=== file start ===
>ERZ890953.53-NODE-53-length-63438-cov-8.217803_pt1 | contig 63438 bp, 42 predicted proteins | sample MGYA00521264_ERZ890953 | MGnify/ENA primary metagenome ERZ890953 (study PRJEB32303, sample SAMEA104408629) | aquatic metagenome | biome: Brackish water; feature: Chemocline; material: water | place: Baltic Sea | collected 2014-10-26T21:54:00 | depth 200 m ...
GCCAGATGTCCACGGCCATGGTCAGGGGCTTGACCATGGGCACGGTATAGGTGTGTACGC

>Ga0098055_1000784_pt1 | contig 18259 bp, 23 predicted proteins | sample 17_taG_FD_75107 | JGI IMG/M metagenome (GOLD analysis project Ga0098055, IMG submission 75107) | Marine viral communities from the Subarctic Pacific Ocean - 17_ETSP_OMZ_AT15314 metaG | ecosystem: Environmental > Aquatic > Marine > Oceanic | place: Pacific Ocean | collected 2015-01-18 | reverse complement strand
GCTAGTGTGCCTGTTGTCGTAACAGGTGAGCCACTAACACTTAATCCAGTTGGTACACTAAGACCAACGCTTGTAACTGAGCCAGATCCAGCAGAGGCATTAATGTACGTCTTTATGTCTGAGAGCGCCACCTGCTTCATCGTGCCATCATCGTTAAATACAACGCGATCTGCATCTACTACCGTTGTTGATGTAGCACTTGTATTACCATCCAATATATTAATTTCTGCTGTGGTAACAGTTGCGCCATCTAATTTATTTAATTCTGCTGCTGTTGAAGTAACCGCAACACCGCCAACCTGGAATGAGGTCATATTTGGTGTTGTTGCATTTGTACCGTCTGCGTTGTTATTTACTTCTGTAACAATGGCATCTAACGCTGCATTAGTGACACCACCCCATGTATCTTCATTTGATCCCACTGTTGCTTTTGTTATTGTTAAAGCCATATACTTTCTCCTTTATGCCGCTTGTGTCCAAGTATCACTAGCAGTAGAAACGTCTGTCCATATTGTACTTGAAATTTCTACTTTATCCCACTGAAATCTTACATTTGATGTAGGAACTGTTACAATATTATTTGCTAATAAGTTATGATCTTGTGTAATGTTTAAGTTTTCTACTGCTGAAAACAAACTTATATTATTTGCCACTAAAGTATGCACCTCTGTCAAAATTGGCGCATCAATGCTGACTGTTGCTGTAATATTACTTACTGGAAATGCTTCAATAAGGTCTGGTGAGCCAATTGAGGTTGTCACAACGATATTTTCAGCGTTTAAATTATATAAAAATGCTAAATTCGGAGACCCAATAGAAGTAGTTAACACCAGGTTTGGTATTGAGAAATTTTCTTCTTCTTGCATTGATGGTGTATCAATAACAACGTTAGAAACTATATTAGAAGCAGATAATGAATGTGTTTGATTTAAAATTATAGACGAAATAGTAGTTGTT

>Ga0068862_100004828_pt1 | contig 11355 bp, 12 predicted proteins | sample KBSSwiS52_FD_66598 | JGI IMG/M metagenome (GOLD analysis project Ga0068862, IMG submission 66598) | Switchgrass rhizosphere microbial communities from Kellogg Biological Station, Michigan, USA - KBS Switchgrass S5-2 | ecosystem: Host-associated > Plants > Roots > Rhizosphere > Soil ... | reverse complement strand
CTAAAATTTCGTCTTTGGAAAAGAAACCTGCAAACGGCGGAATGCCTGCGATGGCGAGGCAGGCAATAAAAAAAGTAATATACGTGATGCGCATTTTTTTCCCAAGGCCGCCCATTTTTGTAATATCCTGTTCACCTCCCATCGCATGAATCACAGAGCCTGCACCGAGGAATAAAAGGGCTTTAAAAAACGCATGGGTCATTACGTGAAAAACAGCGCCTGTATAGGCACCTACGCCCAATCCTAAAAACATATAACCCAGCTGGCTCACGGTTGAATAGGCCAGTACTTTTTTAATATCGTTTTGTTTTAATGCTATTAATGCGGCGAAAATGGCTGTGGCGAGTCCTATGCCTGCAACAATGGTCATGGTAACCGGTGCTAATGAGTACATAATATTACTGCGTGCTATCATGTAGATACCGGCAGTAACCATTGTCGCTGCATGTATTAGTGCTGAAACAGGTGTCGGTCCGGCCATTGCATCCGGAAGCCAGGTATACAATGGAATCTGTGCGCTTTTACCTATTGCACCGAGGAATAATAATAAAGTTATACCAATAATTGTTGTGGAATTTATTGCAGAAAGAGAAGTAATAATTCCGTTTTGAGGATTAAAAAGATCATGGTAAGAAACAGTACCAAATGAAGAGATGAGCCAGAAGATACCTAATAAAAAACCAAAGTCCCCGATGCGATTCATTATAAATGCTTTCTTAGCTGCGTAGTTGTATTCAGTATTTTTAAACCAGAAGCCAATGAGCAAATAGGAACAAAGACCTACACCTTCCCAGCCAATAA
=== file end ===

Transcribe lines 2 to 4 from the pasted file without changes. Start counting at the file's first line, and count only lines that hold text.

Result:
GCCAGATGTCCACGGCCATGGTCAGGGGCTTGACCATGGGCACGGTATAGGTGTGTACGC

>Ga0098055_1000784_pt1 | contig 18259 bp, 23 predicted proteins | sample 17_taG_FD_75107 | JGI IMG/M metagenome (GOLD analysis project Ga0098055, IMG submission 75107) | Marine viral communities from the Subarctic Pacific Ocean - 17_ETSP_OMZ_AT15314 metaG | ecosystem: Environmental > Aquatic > Marine > Oceanic | place: Pacific Ocean | collected 2015-01-18 | reverse complement strand
GCTAGTGTGCCTGTTGTCGTAACAGGTGAGCCACTAACACTTAATCCAGTTGGTACACTAAGACCAACGCTTGTAACTGAGCCAGATCCAGCAGAGGCATTAATGTACGTCTTTATGTCTGAGAGCGCCACCTGCTTCATCGTGCCATCATCGTTAAATACAACGCGATCTGCATCTACTACCGTTGTTGATGTAGCACTTGTATTACCATCCAATATATTAATTTCTGCTGTGGTAACAGTTGCGCCATCTAATTTATTTAATTCTGCTGCTGTTGAAGTAACCGCAACACCGCCAACCTGGAATGAGGTCATATTTGGTGTTGTTGCATTTGTACCGTCTGCGTTGTTATTTACTTCTGTAACAATGGCATCTAACGCTGCATTAGTGACACCACCCCATGTATCTTCATTTGATCCCACTGTTGCTTTTGTTATTGTTAAAGCCATATACTTTCTCCTTTATGCCGCTTGTGTCCAAGTATCACTAGCAGTAGAAACGTCTGTCCATATTGTACTTGAAATTTCTACTTTATCCCACTGAAATCTTACATTTGATGTAGGAACTGTTACAATATTATTTGCTAATAAGTTATGATCTTGTGTAATGTTTAAGTTTTCTACTGCTGAAAACAAACTTATATTATTTGCCACTAAAGTATGCACCTCTGTCAAAATTGGCGCATCAATGCTGACTGTTGCTGTAATATTACTTACTGGAAATGCTTCAATAAGGTCTGGTGAGCCAATTGAGGTTGTCACAACGATATTTTCAGCGTTTAAATTATATAAAAATGCTAAATTCGGAGACCCAATAGAAGTAGTTAACACCAGGTTTGGTATTGAGAAATTTTCTTCTTCTTGCATTGATGGTGTATCAATAACAACGTTAGAAACTATATTAGAAGCAGATAATGAATGTGTTTGATTTAAAATTATAGACGAAATAGTAGTTGTT